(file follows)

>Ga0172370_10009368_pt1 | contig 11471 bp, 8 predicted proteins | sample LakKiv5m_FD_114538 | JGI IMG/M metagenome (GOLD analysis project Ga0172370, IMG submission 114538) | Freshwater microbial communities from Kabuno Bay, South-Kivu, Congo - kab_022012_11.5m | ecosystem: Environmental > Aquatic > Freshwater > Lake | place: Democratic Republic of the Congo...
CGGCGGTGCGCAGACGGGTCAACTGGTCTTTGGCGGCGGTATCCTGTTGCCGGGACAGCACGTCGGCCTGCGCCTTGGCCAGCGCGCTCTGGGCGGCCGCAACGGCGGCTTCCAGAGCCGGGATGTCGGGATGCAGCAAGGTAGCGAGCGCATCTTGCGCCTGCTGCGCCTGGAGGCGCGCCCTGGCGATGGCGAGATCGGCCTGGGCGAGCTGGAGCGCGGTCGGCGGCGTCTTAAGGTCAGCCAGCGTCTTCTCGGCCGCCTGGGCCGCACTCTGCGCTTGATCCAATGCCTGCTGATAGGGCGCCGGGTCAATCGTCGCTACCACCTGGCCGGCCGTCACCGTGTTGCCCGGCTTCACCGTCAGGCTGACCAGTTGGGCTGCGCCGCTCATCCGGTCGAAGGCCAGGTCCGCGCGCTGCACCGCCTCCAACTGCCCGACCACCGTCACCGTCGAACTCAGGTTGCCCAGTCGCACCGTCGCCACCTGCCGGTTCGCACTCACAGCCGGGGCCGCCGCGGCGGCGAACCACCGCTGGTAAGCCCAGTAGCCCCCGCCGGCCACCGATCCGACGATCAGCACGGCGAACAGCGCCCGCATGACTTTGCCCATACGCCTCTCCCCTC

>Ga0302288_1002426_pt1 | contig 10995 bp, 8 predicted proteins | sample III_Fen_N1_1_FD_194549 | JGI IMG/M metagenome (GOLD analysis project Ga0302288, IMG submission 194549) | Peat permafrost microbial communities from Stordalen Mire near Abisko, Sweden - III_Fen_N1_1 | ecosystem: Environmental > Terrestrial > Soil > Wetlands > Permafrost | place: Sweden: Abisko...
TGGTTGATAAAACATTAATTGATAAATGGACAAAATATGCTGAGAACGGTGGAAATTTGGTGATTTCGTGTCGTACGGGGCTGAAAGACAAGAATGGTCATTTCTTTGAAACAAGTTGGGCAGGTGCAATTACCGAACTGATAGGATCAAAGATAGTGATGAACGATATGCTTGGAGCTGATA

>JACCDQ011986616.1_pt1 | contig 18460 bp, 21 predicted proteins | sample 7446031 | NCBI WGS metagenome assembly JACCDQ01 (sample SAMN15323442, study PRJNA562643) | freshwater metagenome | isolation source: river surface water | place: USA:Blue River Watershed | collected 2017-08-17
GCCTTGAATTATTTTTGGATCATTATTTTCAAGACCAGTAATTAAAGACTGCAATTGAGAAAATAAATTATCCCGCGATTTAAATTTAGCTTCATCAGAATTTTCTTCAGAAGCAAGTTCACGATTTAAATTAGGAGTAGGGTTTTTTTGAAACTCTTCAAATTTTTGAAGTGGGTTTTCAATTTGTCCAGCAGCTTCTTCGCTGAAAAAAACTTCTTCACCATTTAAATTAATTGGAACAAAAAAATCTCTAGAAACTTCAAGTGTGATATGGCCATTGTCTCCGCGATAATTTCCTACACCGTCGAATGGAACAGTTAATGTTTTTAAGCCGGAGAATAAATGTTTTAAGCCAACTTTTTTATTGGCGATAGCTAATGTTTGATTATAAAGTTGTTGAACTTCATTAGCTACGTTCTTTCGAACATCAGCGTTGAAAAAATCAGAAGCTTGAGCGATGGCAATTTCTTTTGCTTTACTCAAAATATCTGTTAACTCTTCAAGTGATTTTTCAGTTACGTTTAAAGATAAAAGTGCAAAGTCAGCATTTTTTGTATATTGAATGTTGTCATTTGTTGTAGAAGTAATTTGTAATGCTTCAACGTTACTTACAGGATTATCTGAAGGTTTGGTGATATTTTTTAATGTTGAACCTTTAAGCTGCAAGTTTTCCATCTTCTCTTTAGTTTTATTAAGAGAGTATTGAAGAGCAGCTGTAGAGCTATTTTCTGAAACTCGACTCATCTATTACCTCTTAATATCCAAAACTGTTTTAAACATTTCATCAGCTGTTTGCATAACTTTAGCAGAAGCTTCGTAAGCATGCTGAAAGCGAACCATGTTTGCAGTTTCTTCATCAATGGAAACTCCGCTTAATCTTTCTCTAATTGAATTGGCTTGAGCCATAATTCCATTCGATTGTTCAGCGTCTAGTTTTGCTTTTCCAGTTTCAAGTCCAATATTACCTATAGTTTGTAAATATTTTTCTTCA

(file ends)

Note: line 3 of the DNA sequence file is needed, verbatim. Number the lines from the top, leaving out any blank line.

>Ga0302288_1002426_pt1 | contig 10995 bp, 8 predicted proteins | sample III_Fen_N1_1_FD_194549 | JGI IMG/M metagenome (GOLD analysis project Ga0302288, IMG submission 194549) | Peat permafrost microbial communities from Stordalen Mire near Abisko, Sweden - III_Fen_N1_1 | ecosystem: Environmental > Terrestrial > Soil > Wetlands > Permafrost | place: Sweden: Abisko...